Whether you forgo the classic lawn altogether or simply switch up how you care for and think about your lawn, you might be surprised how far some of these changes might go. Here are some considerations:

  • Water better. If you need to water plants, flowers, and lawn, make sure to water in the morning before 9 am. If you wait until the sun is fully out, the water will evaporate before it is able to soak into the soil. And watering in the evening may attract undesirable pests.
  • Choose grass or ground cover that is native to your area. Planting grass that is native to, or can thrive in, your climate is important because they’re adapted to your climate and require less water than traditional grass. This also cuts back on the need for pesticides and herbicides in the first place. Visit your local nursery and ask for their recommendations for your area or search for native plants online.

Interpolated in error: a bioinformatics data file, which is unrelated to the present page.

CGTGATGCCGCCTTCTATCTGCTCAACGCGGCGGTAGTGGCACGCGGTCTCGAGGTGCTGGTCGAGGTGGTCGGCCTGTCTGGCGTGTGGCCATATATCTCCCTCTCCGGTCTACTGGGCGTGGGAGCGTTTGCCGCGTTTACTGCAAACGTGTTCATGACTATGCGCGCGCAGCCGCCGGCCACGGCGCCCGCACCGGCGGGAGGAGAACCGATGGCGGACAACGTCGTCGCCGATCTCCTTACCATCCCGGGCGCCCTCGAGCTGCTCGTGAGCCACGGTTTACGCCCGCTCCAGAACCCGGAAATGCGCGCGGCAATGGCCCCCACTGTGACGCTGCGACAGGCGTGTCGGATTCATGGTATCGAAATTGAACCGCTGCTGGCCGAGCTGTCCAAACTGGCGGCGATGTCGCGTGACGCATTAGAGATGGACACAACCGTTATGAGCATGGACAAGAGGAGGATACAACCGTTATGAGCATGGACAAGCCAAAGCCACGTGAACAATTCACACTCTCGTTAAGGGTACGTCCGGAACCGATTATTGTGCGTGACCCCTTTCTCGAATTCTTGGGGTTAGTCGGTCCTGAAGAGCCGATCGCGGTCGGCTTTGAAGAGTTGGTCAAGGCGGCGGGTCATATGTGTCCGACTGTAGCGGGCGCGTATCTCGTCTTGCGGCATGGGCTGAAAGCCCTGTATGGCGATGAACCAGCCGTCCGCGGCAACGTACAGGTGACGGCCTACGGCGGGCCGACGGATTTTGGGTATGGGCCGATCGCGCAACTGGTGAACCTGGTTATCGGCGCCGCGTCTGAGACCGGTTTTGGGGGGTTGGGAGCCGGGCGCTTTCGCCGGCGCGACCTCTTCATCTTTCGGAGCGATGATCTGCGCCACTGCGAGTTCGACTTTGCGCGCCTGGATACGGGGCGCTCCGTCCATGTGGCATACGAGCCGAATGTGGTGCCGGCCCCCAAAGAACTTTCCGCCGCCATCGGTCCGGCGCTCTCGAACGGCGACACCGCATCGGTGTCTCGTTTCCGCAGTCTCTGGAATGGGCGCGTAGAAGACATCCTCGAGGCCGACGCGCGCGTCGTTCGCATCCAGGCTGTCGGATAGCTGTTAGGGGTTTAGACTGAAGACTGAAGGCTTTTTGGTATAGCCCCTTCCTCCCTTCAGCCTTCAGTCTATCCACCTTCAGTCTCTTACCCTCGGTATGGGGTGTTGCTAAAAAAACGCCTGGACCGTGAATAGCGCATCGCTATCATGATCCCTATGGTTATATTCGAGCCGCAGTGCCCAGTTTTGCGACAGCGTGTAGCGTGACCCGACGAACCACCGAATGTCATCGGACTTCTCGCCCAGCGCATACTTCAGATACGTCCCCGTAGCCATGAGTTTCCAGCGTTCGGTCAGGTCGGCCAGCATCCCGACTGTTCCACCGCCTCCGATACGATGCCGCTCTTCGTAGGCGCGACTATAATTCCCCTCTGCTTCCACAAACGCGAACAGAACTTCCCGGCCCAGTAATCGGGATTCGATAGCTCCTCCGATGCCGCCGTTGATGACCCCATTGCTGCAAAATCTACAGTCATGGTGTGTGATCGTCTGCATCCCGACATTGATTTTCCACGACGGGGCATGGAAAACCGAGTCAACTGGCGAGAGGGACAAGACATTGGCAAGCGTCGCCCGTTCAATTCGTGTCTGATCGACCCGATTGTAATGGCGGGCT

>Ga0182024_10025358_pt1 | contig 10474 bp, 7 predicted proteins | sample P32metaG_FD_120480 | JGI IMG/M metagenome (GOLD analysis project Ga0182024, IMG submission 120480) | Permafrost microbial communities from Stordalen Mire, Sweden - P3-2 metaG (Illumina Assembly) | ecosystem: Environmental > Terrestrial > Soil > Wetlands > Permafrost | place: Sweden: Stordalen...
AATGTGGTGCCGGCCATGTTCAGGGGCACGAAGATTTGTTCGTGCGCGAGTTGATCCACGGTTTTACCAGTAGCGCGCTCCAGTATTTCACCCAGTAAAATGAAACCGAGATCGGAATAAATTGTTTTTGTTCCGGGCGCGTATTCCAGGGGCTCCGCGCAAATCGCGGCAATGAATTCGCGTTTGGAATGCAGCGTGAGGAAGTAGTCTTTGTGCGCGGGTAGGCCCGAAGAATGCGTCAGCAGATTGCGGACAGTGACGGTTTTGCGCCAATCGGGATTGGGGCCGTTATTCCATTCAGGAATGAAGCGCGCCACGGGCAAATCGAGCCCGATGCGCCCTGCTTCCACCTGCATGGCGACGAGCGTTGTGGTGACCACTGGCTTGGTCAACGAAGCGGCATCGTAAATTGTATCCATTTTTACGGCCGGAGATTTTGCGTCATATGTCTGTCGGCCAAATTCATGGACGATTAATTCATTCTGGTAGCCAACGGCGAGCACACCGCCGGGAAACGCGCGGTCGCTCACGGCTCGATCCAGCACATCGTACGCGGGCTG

• You could also consider a ground cover instead of traditional grass. An example of this for many northern climates is a clover. Clover boasts many benefits: It is low maintenance, drought tolerant, and even helps choke out weeds. It also attracts and supports pollinators like bees.
  • Bee friendly. Backyards can be utilized as a friendly space for bees and other pollinators, which are crucial to the health of our ecosystem. Plants such as dandelions, clover, and many varieties of flowers attract pollinators and contribute to the natural rhythms of life that depend on pollinators. Consider participating in No-Mow May next year, if your community allows it. Not mowing for the entire month helps create friendly habitats for pollinators early in the season when they need it most!